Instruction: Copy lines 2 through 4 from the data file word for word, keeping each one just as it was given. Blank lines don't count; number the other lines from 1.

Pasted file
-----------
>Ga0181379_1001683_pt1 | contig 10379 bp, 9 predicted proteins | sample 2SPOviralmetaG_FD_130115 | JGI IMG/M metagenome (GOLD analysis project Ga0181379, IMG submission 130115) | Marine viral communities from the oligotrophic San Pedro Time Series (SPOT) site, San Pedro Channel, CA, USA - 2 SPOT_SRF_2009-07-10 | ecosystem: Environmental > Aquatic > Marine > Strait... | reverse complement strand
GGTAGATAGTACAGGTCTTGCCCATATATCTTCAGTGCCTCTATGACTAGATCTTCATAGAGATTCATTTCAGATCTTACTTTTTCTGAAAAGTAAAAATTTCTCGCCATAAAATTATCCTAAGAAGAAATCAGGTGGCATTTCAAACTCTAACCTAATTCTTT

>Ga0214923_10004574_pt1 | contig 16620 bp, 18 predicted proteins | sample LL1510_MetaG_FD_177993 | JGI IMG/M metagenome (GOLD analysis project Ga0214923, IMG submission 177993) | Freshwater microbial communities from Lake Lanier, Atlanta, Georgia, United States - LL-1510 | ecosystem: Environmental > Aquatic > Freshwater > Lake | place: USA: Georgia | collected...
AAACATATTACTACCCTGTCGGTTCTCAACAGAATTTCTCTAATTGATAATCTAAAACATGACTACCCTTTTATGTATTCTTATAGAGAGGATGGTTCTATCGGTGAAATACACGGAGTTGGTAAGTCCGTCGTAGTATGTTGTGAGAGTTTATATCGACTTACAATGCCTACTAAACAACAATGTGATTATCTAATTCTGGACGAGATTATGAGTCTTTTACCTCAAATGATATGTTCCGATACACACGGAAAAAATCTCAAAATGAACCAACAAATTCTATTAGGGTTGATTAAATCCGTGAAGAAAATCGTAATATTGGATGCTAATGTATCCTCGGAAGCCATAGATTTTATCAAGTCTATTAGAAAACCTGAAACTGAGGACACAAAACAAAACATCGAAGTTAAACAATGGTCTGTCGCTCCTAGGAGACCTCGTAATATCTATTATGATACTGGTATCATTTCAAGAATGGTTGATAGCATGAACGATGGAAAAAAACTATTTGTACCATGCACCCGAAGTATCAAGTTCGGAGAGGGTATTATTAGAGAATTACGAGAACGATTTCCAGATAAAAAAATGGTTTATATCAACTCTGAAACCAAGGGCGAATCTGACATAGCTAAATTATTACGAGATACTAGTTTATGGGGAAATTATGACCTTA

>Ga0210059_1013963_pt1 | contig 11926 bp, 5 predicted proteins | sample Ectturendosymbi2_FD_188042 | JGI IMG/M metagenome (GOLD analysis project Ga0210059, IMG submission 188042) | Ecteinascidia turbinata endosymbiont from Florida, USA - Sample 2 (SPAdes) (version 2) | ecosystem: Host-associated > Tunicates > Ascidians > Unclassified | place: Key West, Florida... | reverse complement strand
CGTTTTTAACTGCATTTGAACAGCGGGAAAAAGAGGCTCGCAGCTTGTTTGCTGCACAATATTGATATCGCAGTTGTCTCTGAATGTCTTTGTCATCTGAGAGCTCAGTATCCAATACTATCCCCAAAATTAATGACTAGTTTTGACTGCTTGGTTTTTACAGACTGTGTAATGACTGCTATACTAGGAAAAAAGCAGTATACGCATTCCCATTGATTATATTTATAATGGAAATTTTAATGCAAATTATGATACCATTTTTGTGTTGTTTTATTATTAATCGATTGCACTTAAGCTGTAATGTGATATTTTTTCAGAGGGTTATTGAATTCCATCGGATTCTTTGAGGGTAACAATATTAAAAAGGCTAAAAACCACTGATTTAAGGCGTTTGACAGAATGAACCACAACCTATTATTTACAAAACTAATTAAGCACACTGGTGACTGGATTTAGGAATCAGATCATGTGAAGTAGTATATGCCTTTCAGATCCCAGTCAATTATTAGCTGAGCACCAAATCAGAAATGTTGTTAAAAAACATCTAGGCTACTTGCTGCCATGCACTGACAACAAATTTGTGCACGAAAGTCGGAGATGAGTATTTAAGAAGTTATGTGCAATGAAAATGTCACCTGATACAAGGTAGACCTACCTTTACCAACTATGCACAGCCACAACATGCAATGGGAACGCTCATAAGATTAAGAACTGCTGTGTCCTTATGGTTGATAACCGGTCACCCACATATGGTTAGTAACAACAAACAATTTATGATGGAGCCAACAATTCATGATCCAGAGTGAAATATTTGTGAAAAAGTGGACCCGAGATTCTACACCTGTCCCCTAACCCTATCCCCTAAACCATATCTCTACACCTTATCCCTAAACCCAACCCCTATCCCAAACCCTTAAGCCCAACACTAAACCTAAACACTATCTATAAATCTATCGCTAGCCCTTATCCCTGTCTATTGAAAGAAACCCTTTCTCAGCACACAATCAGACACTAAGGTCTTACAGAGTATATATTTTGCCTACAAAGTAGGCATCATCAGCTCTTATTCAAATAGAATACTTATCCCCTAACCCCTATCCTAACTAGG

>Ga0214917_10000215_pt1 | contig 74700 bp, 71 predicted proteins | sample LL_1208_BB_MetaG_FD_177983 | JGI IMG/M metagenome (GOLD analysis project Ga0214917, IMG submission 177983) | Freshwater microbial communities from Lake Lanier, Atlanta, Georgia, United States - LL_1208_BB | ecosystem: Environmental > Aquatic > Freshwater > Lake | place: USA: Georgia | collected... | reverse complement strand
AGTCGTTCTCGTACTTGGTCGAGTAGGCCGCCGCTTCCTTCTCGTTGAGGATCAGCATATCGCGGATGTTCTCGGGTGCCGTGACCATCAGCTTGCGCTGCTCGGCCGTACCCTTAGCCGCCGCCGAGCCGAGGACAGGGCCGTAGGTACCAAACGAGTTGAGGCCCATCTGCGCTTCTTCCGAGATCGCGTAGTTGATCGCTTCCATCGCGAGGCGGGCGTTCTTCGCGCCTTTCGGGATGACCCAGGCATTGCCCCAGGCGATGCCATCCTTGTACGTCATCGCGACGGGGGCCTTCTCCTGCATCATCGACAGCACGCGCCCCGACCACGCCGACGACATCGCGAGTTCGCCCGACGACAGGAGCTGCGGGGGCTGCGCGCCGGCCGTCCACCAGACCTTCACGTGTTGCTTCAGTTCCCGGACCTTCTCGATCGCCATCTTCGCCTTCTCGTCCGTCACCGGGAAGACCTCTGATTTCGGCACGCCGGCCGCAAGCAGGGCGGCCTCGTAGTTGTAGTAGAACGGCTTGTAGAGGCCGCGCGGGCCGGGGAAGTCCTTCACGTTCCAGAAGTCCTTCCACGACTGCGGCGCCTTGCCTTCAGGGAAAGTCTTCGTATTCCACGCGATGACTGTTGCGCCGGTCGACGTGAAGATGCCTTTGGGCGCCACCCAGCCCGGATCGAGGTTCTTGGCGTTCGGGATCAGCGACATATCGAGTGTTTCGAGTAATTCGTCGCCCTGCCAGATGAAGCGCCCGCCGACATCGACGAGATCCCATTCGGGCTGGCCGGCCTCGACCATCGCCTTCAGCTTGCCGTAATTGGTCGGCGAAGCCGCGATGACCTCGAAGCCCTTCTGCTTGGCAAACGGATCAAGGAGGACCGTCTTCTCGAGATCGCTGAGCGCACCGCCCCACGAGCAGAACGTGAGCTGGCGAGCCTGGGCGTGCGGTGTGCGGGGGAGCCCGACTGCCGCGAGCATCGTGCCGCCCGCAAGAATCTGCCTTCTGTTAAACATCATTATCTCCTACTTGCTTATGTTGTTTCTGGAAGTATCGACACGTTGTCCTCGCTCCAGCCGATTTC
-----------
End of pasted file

GGTAGATAGTACAGGTCTTGCCCATATATCTTCAGTGCCTCTATGACTAGATCTTCATAGAGATTCATTTCAGATCTTACTTTTTCTGAAAAGTAAAAATTTCTCGCCATAAAATTATCCTAAGAAGAAATCAGGTGGCATTTCAAACTCTAACCTAATTCTTT

>Ga0214923_10004574_pt1 | contig 16620 bp, 18 predicted proteins | sample LL1510_MetaG_FD_177993 | JGI IMG/M metagenome (GOLD analysis project Ga0214923, IMG submission 177993) | Freshwater microbial communities from Lake Lanier, Atlanta, Georgia, United States - LL-1510 | ecosystem: Environmental > Aquatic > Freshwater > Lake | place: USA: Georgia | collected...
AAACATATTACTACCCTGTCGGTTCTCAACAGAATTTCTCTAATTGATAATCTAAAACATGACTACCCTTTTATGTATTCTTATAGAGAGGATGGTTCTATCGGTGAAATACACGGAGTTGGTAAGTCCGTCGTAGTATGTTGTGAGAGTTTATATCGACTTACAATGCCTACTAAACAACAATGTGATTATCTAATTCTGGACGAGATTATGAGTCTTTTACCTCAAATGATATGTTCCGATACACACGGAAAAAATCTCAAAATGAACCAACAAATTCTATTAGGGTTGATTAAATCCGTGAAGAAAATCGTAATATTGGATGCTAATGTATCCTCGGAAGCCATAGATTTTATCAAGTCTATTAGAAAACCTGAAACTGAGGACACAAAACAAAACATCGAAGTTAAACAATGGTCTGTCGCTCCTAGGAGACCTCGTAATATCTATTATGATACTGGTATCATTTCAAGAATGGTTGATAGCATGAACGATGGAAAAAAACTATTTGTACCATGCACCCGAAGTATCAAGTTCGGAGAGGGTATTATTAGAGAATTACGAGAACGATTTCCAGATAAAAAAATGGTTTATATCAACTCTGAAACCAAGGGCGAATCTGACATAGCTAAATTATTACGAGATACTAGTTTATGGGGAAATTATGACCTTA